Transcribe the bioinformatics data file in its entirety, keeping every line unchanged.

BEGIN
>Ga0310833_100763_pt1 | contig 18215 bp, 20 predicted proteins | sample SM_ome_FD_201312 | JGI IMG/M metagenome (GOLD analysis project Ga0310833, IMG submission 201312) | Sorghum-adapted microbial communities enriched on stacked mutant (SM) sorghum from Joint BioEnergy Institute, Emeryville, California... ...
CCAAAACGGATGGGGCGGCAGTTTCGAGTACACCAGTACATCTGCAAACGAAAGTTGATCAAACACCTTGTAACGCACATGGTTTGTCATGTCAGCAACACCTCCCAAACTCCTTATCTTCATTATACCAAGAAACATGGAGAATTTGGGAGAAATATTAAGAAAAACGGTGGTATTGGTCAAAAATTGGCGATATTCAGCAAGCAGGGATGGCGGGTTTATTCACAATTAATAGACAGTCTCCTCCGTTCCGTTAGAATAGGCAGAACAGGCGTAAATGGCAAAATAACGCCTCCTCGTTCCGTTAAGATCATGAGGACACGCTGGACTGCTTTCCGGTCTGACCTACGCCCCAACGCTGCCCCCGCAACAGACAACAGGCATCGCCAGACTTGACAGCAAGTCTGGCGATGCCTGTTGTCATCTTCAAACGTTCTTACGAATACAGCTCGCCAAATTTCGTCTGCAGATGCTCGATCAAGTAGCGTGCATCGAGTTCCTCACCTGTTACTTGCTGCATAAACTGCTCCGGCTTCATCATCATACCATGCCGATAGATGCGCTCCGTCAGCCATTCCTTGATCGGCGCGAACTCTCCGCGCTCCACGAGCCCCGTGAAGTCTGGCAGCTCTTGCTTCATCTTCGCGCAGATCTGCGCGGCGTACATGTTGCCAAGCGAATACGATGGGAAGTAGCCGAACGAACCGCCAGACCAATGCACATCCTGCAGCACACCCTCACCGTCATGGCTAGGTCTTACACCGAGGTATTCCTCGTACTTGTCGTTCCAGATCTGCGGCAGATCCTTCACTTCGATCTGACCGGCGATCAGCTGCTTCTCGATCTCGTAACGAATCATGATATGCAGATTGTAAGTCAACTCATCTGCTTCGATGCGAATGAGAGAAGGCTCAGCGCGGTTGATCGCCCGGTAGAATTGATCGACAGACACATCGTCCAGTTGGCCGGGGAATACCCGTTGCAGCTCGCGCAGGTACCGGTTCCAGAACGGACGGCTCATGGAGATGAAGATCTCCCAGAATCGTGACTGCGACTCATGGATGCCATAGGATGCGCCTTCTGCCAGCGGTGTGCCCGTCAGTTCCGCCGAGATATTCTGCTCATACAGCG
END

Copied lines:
>Ga0310833_100763_pt1 | contig 18215 bp, 20 predicted proteins | sample SM_ome_FD_201312 | JGI IMG/M metagenome (GOLD analysis project Ga0310833, IMG submission 201312) | Sorghum-adapted microbial communities enriched on stacked mutant (SM) sorghum from Joint BioEnergy Institute, Emeryville, California... ...
CCAAAACGGATGGGGCGGCAGTTTCGAGTACACCAGTACATCTGCAAACGAAAGTTGATCAAACACCTTGTAACGCACATGGTTTGTCATGTCAGCAACACCTCCCAAACTCCTTATCTTCATTATACCAAGAAACATGGAGAATTTGGGAGAAATATTAAGAAAAACGGTGGTATTGGTCAAAAATTGGCGATATTCAGCAAGCAGGGATGGCGGGTTTATTCACAATTAATAGACAGTCTCCTCCGTTCCGTTAGAATAGGCAGAACAGGCGTAAATGGCAAAATAACGCCTCCTCGTTCCGTTAAGATCATGAGGACACGCTGGACTGCTTTCCGGTCTGACCTACGCCCCAACGCTGCCCCCGCAACAGACAACAGGCATCGCCAGACTTGACAGCAAGTCTGGCGATGCCTGTTGTCATCTTCAAACGTTCTTACGAATACAGCTCGCCAAATTTCGTCTGCAGATGCTCGATCAAGTAGCGTGCATCGAGTTCCTCACCTGTTACTTGCTGCATAAACTGCTCCGGCTTCATCATCATACCATGCCGATAGATGCGCTCCGTCAGCCATTCCTTGATCGGCGCGAACTCTCCGCGCTCCACGAGCCCCGTGAAGTCTGGCAGCTCTTGCTTCATCTTCGCGCAGATCTGCGCGGCGTACATGTTGCCAAGCGAATACGATGGGAAGTAGCCGAACGAACCGCCAGACCAATGCACATCCTGCAGCACACCCTCACCGTCATGGCTAGGTCTTACACCGAGGTATTCCTCGTACTTGTCGTTCCAGATCTGCGGCAGATCCTTCACTTCGATCTGACCGGCGATCAGCTGCTTCTCGATCTCGTAACGAATCATGATATGCAGATTGTAAGTCAACTCATCTGCTTCGATGCGAATGAGAGAAGGCTCAGCGCGGTTGATCGCCCGGTAGAATTGATCGACAGACACATCGTCCAGTTGGCCGGGGAATACCCGTTGCAGCTCGCGCAGGTACCGGTTCCAGAACGGACGGCTCATGGAGATGAAGATCTCCCAGAATCGTGACTGCGACTCATGGATGCCATAGGATGCGCCTTCTGCCAGCGGTGTGCCCGTCAGTTCCGCCGAGATATTCTGCTCATACAGCG